Music is a bird’s answer to the noise and heaviness of words. It puts the mind in a state of exhilerated speechlessness.
– Yann Martel, The Facts Behind the Helsinki Roccamatios
Right now, I am listening to Hawaii’s Native Son, Kealii Reichel, singing one of my favourite songs, E O Mai. Such good memories. Good music seems to inspire posts in me, so I’m going to talk about music.
I grew up in a household where music was much loved, but remained mostly inscrutable and out-of-reach. My parents loved music, my mom favouring soft melodies and old-school country music, my dad going for “real shit kickin’ music”, jazz, Beatle-flavoured sitars and Indian music, rock n’ roll, and particularly brassy classical music. One of my earliest memories is spinning rapidly around in a circle on my carpet (The carpet had a dragon spiraling into itself, perfect for such an activity) to Stravinsky, Frankie Lane, Mahler, and George Harrison. Even in diapers I could operate the surround-sound stereo, and must have driven my parents up the wall by supplanting their evening of records with Raffi and Sesame Street music. Music meant something to me. It had melodies I could pick out, words I could sing along to. It was, in order words, a steady source of smooth certainty in what was otherwise a very chaotic and unpredictable world for me.
When I would come home crying from school because the other kids had called me “retard”, or I overheard my parents fighting over me because I was “different”, or whenever the world became too frightening to comprehend, music was my salvation. I became particularly attached to the Beatles song “Hey Jude”, playing it softly during moments when I was overwhelmed.
Unfortunately, for their love of music, my parents did not play instruments of any kind. Probably one of the meanest understandings of my childhood was expressing a wish to have a violin when I was 5 years old, and getting a plastic toy one for my birthday. I would bang on pots and pans for love of percussion, but my dad, with sensitive hearing, objected to this, and I was punished for playing with the pots and pans. When I was 10, my dad was diagnosed with cancer, he needed constant rest in order to recover from fighting off the disease and the chemotherapy, so my wishes of learning an instrument ended there. The noise would be too detrimental to his health.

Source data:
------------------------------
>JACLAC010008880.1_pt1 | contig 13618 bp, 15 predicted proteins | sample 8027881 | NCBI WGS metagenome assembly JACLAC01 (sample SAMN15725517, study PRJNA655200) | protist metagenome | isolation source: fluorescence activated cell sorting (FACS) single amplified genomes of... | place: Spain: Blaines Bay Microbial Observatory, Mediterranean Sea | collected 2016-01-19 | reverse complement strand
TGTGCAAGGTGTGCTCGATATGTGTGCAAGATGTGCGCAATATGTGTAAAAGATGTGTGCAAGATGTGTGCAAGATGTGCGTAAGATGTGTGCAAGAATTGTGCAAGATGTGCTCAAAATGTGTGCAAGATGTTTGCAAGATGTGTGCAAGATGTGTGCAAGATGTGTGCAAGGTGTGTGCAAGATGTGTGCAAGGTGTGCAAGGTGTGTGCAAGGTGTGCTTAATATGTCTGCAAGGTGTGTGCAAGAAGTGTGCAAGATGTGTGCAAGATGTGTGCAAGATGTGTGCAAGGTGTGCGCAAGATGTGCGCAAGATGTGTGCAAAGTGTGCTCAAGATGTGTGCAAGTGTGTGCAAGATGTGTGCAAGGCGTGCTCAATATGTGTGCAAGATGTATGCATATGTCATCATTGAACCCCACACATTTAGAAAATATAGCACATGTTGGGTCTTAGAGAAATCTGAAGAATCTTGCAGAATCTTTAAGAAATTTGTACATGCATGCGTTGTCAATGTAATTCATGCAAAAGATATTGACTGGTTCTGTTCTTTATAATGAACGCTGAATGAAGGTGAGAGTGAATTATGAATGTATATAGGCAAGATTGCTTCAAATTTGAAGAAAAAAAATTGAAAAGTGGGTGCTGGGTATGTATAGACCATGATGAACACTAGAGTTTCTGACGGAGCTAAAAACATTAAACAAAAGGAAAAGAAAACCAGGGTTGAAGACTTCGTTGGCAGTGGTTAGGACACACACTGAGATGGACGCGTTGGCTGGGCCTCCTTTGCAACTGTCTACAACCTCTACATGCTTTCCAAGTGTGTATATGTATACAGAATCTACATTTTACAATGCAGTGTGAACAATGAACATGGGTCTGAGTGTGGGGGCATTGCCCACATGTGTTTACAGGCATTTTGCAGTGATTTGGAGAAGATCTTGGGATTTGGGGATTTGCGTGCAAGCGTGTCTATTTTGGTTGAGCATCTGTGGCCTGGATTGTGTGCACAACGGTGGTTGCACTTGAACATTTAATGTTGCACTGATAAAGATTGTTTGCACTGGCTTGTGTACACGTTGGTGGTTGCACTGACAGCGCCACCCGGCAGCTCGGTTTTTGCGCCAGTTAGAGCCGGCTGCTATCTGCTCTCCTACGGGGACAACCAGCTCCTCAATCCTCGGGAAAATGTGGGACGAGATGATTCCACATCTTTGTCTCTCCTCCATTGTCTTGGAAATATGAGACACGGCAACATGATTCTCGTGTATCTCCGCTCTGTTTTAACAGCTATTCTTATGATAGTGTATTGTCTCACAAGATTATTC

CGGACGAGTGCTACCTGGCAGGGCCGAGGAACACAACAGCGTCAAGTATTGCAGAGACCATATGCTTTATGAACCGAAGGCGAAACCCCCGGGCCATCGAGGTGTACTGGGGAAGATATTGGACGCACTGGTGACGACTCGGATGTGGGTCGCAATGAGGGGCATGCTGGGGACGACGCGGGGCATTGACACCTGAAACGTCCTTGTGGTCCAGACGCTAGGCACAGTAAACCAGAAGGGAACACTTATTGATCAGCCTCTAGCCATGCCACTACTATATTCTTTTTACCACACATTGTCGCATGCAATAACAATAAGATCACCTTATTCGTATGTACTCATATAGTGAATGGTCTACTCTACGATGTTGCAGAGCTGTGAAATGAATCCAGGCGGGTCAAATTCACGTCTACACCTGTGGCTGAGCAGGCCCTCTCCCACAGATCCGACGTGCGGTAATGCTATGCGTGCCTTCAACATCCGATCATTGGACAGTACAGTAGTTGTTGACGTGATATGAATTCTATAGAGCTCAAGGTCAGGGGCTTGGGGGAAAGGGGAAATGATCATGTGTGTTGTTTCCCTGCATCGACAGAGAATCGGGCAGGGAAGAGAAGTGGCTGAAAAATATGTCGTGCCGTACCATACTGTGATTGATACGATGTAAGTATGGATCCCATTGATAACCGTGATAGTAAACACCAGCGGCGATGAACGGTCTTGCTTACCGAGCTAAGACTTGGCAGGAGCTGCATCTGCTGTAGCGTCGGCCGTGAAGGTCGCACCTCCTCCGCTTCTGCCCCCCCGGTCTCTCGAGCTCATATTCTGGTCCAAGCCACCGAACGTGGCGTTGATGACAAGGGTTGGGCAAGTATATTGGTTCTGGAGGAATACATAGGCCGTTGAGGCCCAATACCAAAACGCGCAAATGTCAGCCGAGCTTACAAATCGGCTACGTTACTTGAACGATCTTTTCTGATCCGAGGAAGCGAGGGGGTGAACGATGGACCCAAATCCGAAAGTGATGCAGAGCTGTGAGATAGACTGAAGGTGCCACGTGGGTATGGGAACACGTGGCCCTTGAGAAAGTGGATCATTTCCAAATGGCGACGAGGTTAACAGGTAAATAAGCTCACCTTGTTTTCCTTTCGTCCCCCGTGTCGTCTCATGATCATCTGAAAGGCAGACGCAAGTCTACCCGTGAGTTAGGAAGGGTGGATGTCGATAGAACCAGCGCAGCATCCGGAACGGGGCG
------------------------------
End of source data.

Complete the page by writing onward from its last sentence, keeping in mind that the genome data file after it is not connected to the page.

Having a parent dying is a very frightening thing for any child, and I again turned to listening to music in order to work through my difficult feelings and the overload of emotions plaguing me as I watched him fade away.But I was allowed access to instruments at school. I could not take lessons for them, but I loved feeling the bang of a drumstick against the drum, and longed to feel the vibrations of the strings of a cello against my fingers as music poured out. It was the closest I ever got to learning an instrument. In my teen years, after my father died, I was diagnosed with autism, my mother had a horrible new boyfriend who was emotionally and verbally abusive move in with us, and my entire world began to crash around me. Throughout that endless assault on my emotions, my diskman (I’m showing my age here) was my constant companion. I slept little, ate minimal portions, and spent all my time outside of school taking my diskman with me and running, sometimes for miles, to the beats of heavy metal music. It was, for me, an auditory equivalent to a deep-tissue massage: Painful yet cathartic. It may seem curious that someone with sensory processing disorder took such a liking to heavy metal, but I found that rhythmic, deep, bass sounds were kinder on my ears than high-pitched noises, so metal was perfect for me, though others may not share my love of it.
Nowadays, when I stim, I stim to music. I play music before I go to bed, and when I am walking, listening to music helps me keep my balance; without music, I have a very awkward, stumbling gait that makes people suspect I’m drunk. If I could go back and change one thing about childhood above all others, I would have registered for music classes at my school, in piano and cello.
If you know someone young with autism, gauge their reaction to certain music. See if they react positively to having an instrument in their hands. It is therapeutic treasure for me to have music in my life, and while it is no substitute for my prescriptions, it enriches my life and makes my bad days more bearable.